TO GEORGE BRUCK, CHANCELLOR OF SAXONY

A marriage case. Luther complains of the unruly Carlstadt. January 30, 1524.

Grace and peace! Most excellent Herr Chancellor. M. Wolfgang has told me of the sad separation case. The man accuses his wife of wicked desertion, declaring he can prove he is blameless. But he has not done so as yet, so one must act according to Matthew 18, as the man has hitherto been too modest to prove his wife’s guilt in her presence, or bring forward the testimony of the whole town that she left her husband without cause. For it is not right to condemn her unheard, or without having convicted

her of guilt. It seems AEgidius of Erfurt only heard part of the matter, and then gave his opinion, which is even more contrary to the gospel than to law. In the next place, best of men, pray submit the following to your Prince at my request. Carlstadt has set up a printing-press at Jena in order to print what he pleases, desiring to indulge his weakness for teaching where he is not wanted, and

maintaining a persistent silence where he has a call to act. Although this cannot do much injury to our ministerium, still it is apt to bring dishonour upon our Prince and University, as both have promised that nothing should be published without censorship by proper parties. Seeing the Prince and we have kept the bargain, Carlstadt and his adherents cannot be allowed in the Prince’s land to emancipate themselves from all authority. Would the Prince, therefore, order him to send any work to any censor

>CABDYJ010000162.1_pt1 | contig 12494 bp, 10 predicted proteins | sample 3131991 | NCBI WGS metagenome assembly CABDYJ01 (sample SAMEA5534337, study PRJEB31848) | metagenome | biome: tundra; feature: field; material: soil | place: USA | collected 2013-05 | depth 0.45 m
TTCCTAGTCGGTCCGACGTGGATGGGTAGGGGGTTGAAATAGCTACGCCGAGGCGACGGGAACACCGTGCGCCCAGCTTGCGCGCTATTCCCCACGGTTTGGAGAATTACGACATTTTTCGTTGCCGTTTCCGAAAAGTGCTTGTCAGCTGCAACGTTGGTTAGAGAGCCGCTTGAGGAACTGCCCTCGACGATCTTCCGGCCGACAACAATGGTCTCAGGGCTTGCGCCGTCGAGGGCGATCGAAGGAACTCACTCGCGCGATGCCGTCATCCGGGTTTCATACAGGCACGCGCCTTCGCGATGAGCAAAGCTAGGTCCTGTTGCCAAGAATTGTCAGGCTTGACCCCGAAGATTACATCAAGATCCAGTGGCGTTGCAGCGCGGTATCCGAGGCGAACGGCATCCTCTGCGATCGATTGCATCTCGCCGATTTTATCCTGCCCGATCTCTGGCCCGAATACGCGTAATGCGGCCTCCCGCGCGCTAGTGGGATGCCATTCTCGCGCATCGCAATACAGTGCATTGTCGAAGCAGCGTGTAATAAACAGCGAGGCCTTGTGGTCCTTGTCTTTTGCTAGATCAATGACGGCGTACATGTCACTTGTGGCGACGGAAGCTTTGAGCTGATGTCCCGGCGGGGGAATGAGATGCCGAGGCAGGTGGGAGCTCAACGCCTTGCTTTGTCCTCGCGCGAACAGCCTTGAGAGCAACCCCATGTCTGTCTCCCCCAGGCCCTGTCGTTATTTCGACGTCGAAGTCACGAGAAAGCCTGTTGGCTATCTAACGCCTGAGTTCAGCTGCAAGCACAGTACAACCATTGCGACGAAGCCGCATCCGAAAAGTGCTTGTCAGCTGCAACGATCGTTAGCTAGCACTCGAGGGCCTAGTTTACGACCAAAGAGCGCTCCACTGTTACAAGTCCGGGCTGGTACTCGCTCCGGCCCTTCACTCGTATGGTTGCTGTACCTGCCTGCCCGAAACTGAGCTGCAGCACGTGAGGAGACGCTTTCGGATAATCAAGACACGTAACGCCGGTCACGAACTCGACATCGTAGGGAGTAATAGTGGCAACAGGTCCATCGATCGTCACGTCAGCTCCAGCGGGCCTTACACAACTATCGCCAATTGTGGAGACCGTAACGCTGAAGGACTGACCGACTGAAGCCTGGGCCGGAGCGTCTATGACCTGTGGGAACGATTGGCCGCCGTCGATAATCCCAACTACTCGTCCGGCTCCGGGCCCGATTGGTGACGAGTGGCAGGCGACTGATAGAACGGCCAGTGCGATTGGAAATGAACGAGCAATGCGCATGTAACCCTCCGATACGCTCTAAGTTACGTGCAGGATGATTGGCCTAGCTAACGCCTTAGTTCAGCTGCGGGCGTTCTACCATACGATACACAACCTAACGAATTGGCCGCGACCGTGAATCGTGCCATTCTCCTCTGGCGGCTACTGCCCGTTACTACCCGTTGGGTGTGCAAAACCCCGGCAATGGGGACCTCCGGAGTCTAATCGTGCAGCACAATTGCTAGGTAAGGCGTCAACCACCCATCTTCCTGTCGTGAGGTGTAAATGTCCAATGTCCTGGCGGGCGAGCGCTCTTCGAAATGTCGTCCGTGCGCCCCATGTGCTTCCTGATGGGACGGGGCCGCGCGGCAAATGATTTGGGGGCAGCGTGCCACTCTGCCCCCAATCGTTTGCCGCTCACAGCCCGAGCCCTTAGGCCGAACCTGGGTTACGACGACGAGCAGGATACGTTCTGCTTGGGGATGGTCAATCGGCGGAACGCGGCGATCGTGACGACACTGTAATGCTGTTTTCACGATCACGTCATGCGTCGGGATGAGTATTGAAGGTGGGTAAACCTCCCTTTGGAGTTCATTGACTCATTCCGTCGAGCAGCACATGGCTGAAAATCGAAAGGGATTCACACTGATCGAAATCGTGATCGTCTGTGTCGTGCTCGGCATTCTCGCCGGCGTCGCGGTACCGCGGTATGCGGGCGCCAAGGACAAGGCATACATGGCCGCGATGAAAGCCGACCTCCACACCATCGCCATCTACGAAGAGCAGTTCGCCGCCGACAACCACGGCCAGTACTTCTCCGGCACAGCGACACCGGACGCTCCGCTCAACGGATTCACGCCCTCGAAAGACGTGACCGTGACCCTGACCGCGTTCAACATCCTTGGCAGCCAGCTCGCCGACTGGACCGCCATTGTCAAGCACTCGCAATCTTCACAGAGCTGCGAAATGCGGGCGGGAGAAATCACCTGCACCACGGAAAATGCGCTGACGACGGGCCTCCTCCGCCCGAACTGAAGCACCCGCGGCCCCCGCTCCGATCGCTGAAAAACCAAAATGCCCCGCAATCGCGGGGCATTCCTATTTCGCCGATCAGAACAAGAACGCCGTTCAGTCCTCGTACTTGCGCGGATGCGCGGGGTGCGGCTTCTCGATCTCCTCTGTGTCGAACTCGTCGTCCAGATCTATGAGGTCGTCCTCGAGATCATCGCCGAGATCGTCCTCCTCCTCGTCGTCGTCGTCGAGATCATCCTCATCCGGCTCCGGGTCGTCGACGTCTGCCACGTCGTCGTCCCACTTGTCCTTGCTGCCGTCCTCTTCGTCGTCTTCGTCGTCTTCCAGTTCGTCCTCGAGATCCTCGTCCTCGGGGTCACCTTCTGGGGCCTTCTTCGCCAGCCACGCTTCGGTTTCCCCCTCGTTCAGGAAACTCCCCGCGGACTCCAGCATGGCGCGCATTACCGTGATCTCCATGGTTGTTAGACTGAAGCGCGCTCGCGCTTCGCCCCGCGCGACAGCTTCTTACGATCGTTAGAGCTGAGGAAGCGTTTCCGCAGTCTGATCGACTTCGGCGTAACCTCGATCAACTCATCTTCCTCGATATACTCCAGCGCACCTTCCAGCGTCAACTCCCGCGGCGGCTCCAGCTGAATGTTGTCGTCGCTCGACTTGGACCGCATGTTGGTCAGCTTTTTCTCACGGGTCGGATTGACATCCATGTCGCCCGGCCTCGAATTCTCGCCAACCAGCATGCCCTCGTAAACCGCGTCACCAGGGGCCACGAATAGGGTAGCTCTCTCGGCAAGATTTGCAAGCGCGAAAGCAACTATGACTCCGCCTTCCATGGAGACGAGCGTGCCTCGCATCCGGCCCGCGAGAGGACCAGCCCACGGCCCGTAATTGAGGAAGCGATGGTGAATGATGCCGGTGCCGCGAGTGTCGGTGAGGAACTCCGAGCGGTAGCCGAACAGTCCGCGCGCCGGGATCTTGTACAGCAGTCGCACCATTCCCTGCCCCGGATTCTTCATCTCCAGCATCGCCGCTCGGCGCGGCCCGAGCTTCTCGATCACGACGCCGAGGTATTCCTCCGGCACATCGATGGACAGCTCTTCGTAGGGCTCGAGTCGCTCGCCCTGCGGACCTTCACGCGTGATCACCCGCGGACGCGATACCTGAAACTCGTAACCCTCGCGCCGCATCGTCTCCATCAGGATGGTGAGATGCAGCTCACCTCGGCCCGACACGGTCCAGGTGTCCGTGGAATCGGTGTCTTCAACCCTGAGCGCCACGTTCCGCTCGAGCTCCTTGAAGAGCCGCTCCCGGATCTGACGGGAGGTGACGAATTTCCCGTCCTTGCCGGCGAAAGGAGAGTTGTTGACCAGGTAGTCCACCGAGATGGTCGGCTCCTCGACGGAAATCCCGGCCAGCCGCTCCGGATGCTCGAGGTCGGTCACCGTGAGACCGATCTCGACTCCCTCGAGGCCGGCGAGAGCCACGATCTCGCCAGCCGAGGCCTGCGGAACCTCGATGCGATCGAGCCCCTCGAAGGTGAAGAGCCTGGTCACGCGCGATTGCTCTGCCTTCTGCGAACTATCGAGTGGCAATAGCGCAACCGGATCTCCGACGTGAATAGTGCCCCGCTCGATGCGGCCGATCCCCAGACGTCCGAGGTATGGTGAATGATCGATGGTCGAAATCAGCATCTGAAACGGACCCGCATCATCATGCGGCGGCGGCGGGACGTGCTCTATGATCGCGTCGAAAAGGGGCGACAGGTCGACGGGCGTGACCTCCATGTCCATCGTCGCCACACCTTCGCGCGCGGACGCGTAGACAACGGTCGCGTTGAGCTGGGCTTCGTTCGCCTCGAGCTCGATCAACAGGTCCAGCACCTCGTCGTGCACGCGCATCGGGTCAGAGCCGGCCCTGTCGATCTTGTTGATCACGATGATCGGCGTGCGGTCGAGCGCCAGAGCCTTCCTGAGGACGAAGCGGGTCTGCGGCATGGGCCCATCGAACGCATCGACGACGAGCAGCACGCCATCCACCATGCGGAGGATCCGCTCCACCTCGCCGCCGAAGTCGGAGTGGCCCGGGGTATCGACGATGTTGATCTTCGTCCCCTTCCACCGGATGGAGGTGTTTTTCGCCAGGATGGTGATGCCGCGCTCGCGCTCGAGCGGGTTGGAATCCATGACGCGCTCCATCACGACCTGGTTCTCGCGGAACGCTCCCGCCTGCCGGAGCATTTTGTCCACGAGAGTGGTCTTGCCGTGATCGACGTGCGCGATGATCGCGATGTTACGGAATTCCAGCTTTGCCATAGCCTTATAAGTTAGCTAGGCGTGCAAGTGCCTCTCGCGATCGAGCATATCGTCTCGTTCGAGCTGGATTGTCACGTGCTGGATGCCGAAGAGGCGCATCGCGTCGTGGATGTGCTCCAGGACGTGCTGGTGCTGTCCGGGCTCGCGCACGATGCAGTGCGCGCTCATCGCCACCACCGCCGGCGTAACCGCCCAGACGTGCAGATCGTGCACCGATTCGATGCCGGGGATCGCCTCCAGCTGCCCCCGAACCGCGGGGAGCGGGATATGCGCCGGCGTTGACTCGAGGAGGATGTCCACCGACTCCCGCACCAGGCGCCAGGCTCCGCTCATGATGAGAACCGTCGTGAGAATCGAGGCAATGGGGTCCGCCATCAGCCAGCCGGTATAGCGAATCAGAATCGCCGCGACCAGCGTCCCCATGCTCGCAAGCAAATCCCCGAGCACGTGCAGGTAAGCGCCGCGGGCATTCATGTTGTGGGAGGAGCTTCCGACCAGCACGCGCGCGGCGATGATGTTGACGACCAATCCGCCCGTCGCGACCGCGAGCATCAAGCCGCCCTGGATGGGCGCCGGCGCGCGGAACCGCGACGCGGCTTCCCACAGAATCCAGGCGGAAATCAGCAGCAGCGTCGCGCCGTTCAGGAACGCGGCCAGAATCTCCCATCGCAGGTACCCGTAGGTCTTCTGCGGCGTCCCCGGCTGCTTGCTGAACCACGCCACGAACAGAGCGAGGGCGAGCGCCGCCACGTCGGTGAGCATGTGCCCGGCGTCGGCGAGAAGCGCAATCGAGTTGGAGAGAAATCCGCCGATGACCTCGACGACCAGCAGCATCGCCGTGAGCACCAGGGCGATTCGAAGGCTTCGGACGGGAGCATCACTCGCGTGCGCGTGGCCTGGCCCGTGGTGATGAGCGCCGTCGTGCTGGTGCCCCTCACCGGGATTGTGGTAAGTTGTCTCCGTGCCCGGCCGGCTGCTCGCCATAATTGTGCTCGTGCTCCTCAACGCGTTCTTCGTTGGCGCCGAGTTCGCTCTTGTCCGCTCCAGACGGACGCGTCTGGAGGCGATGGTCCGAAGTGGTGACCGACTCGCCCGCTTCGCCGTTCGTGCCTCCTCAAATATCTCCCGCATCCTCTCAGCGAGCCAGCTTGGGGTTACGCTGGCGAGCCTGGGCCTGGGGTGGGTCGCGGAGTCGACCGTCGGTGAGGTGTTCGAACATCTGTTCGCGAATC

he pleases, or suppress his undertaking, so that we may not come into bad odor through breaking our promise? Farewell in the Lord, and give my respects to the Prince.

MARTIN LUTHER .

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